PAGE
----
Document Detail


Post-exercise ketosis and the hormone response to exercise: a review.
MedLine Citation:
PMID:  6759842     Owner:  NLM     Status:  MEDLINE    
Abstract/OtherAbstract:
Post-exercise ketosis was first described in 1909 by Forssner, who found that his daily excretion of acetone in the urine was increased on days when he had undertaken a brisk walk in the morning. Athletes on unrestricted diets eat more, particularly carbohydrates, than non-athletes, and have lower post-exercise ketone body levels. They also have lower plasma glucagon, growth hormone, catecholamine, and free-fatty acid levels during sub-maximal exercise. On a standard 12 MJ/d diet, however, non-athletes have the lower post-exercise ketone body levels. The hormone response of athletes and non-athletes to exercise can similarly be reversed by dietary manipulation. The carbohydrate status of the body is, therefore, probably the main determinant of the type of blood hormone profile that develops during exercise, and the degree of ketosis that develops after exercise.
Authors:
J H Koeslag
Publication Detail:
Type:  Journal Article; Review    
Journal Detail:
Title:  Medicine and science in sports and exercise     Volume:  14     ISSN:  0195-9131     ISO Abbreviation:  Med Sci Sports Exerc     Publication Date:  1982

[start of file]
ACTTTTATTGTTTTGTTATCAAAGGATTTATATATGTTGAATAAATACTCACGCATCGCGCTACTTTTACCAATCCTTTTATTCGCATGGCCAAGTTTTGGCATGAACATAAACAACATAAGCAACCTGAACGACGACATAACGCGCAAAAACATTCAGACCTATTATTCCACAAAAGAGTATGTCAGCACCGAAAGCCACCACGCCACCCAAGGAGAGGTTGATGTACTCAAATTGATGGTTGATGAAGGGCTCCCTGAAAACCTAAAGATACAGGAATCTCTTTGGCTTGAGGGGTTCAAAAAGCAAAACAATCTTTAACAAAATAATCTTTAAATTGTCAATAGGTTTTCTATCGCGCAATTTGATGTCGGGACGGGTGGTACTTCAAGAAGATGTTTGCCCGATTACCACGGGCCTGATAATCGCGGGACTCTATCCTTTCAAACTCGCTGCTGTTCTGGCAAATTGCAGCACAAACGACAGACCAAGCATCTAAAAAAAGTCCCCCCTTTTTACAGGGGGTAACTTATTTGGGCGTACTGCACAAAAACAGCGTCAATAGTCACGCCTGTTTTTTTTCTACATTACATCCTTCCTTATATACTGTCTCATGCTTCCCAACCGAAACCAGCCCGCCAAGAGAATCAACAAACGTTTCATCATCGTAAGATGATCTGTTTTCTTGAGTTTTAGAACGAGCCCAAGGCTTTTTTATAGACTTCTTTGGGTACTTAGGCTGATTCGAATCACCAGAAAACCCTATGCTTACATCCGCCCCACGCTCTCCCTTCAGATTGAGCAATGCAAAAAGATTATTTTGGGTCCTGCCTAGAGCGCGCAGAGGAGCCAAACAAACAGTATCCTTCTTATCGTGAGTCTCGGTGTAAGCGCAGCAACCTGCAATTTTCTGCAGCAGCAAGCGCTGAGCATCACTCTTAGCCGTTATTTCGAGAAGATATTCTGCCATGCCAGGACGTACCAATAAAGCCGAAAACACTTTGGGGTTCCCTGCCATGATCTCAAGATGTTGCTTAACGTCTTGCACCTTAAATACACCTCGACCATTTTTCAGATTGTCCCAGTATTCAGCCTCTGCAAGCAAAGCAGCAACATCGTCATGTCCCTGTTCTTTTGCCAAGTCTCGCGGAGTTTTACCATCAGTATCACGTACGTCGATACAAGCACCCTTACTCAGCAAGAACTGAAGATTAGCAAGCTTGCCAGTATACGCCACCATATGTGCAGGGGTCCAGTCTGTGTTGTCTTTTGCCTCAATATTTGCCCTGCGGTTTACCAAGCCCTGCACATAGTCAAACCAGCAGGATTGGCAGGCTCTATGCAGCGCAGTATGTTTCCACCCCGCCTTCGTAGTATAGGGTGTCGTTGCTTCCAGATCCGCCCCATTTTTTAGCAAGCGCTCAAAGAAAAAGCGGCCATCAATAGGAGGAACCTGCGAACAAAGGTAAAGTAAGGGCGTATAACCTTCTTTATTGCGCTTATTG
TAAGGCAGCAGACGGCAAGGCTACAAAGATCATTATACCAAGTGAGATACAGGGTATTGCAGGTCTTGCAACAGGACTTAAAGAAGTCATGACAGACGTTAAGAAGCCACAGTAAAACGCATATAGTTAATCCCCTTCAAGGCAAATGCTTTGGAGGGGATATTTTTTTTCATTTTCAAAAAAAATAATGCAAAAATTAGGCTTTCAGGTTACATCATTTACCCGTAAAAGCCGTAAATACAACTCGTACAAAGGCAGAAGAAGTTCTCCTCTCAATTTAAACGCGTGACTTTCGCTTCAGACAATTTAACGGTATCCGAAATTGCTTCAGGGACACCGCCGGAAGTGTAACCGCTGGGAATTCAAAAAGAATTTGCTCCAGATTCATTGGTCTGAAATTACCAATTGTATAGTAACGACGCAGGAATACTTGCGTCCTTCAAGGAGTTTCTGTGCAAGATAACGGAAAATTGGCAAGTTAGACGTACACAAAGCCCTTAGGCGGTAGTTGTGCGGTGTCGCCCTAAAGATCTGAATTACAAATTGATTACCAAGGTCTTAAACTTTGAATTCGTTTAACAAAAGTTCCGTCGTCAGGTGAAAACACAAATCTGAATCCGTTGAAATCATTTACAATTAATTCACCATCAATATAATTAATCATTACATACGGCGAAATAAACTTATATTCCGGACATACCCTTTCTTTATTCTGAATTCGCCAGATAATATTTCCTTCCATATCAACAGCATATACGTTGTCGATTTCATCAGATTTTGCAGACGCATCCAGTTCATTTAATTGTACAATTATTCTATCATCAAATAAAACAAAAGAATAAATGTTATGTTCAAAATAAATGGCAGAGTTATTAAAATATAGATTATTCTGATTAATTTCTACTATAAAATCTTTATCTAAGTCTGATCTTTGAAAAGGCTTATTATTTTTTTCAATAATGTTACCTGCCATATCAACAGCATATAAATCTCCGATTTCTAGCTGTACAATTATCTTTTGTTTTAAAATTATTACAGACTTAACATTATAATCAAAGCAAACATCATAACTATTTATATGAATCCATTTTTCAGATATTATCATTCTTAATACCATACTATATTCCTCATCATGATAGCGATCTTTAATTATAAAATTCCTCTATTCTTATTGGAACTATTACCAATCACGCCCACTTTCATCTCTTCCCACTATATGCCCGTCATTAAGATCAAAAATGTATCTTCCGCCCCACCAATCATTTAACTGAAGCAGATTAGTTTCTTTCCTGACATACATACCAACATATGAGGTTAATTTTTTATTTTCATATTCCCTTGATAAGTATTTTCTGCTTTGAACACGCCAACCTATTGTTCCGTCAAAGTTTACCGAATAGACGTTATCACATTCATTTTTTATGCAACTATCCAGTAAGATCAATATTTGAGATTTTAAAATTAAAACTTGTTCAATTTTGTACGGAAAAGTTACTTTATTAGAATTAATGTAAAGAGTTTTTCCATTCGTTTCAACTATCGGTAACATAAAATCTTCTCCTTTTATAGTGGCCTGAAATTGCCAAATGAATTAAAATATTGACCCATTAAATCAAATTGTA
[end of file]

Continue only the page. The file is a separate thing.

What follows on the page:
Date Detail:
Created Date:  1983-03-24     Completed Date:  1983-03-24     Revised Date:  2008-11-21    
Medline Journal Info:
Nlm Unique ID:  8005433     Medline TA:  Med Sci Sports Exerc     Country:  UNITED STATES    
Other Details:
Languages:  eng     Pagination:  327-34     Citation Subset:  IM; S    
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MeSH Terms
Descriptor/Qualifier:
Acidosis / etiology*
Animals
Carbohydrate Metabolism
Diet
Energy Metabolism*
Growth Hormone / metabolism
Humans
Insulin / metabolism
Ketone Bodies / metabolism
Ketosis / etiology*,  metabolism
Physical Exertion*
Chemical
Reg. No./Substance:
0/Ketone Bodies; 11061-68-0/Insulin; 9002-72-6/Growth Hormone

From MEDLINE®/PubMed®, a database of the U.S. National Library of Medicine


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